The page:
Sometimes I wonder about the term, "conflict of interest." In the case of the billion dollar federal grant program, Reading First, I have yet to see one media outlet report the actual amount of money that has changed hands due to a conflict of interest.
So what is worse:
1. A group of people that are emphatic about having children learn to read so they helped develop reading curriculum for a big company and end up on a granting agency board
Have you ever noticed the schools are always flocking to the newest and greatest in teaching methods or curriculum? Every few years some school districts will replace their curriculum with something new. Might as well, the books are slated for replacement anyways. What's the harm?
Actually, there is harm. Firstly, the teachers will now need to acclimatize themselves to a new curriculum. This will require time (cost) and training (cost). Oh, the hidden costs of new curriculum!
Next, the curriculum will need to have in class tests created (cost). Unfortunately, this often requires each teacher to make his or her own testing (cost).
Oh wait, don't forget special needs students! The curriculum will need to be adapted to their needs and learning ability (cost).
So on May 26, Bob Wright, GE Vice Chairman and Chairman and Chief Executive Officer of NBC Universal, delivered the commencement address to the graduating class of 2006 at the College of the Holy Cross in Worcester, Mass. Wright is a 1965 graduate of the school. A total of 697 students graduated at this year’s ceremony, the college’s 160th.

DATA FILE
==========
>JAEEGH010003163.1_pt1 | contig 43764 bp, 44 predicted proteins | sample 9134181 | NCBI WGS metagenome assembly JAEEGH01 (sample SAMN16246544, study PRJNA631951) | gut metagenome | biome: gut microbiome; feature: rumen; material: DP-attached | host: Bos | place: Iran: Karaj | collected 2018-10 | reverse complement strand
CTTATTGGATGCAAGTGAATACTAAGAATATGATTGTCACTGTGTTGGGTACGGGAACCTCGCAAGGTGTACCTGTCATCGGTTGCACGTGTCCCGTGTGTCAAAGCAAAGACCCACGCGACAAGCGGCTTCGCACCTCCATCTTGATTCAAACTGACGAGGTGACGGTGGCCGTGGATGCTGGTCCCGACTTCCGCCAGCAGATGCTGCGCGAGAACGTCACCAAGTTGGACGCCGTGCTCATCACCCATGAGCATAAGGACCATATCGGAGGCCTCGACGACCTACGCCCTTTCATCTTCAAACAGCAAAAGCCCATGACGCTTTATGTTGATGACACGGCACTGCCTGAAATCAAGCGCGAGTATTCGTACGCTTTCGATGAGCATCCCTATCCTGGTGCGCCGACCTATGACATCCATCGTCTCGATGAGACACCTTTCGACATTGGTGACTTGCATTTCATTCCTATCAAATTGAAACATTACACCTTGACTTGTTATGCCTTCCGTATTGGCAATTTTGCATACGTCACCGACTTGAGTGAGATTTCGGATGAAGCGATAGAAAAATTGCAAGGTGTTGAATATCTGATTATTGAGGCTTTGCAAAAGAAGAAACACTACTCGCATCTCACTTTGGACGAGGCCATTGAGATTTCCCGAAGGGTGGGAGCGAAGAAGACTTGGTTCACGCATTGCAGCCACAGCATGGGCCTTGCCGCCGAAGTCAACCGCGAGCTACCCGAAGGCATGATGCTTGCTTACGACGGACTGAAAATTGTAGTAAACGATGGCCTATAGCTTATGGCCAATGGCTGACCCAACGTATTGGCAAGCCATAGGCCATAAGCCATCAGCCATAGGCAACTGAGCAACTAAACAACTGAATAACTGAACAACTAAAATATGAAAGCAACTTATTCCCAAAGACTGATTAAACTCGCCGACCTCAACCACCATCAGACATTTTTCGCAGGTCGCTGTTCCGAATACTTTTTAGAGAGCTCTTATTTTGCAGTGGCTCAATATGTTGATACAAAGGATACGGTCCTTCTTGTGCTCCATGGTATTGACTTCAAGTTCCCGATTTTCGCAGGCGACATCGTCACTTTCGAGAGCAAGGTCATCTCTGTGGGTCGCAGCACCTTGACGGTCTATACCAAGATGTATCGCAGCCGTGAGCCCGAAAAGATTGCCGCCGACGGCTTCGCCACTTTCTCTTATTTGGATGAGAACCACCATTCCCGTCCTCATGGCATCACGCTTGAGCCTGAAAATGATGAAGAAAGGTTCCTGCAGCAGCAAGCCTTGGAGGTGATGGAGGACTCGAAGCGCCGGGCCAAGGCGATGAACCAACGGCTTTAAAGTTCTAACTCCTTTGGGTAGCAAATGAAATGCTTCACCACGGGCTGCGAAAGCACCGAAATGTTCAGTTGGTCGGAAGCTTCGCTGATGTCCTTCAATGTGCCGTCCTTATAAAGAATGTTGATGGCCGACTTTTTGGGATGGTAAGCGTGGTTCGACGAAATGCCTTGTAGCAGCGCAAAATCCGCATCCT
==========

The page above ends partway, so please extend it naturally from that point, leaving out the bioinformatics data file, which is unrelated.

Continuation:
It appears he gave a private speech which included:
"And two years ago, our first grandchild was diagnosed with autism, something that has changed my life in dramatic fashion.
Kind of interesting. I think we'll be hearing from folks with autism more as time goes by - mostly because I believe there are more younger ones than current adults. So kids around Calvin's age and younger (between 1 and 12) will have a autism-boomer population.
I don't know what it is about gizmos in helping kids with autism but there is getting to be a bit of a list. Here's one: Child Guard - wireless monitor that alerts you when your child begins to wander off. Yes, for $30 you can keep track. Of course, this might be a little better than a child leash.
This is the last part on the series about NCLB. It was interesting to see that educators see the absolute need for all kids (well, actually only 99%, which the article missed), should have basic skills in math and english, etc.
Behavior Analysts, Inc. will release a revised version of the Assessment of Basic Language and Learning Skills (ABLLS-R). The protocol and guide are two books that can help parents and educators with the process of identifying specific skills that should be the focus of intervention for a child with language delays. ABLLS also helps to determine IFSP/IEP goals and next steps.
An interesting article that points out that if schools are struggling, it might be of their own doing - if they didn't start effective changes early enough, they won't be able to catch up to meet standards. Something that most reporters fail to note.
Giving up isn’t aim of No Child Left Behind
In this commentary, the first of a series, Andrea Neal reports from Fort Wayne.
So this article points out that a good program needs to be put into place early - early enough to see long term gains. And the changes might need to be pretty radical, not just more of the same. Another good article.
Radical change for failing schools
Second in a series
The most promising part of the No Child Left Behind Act is language requiring schools to use research-based practices. Yet it’s the least embraced by the educational establishment.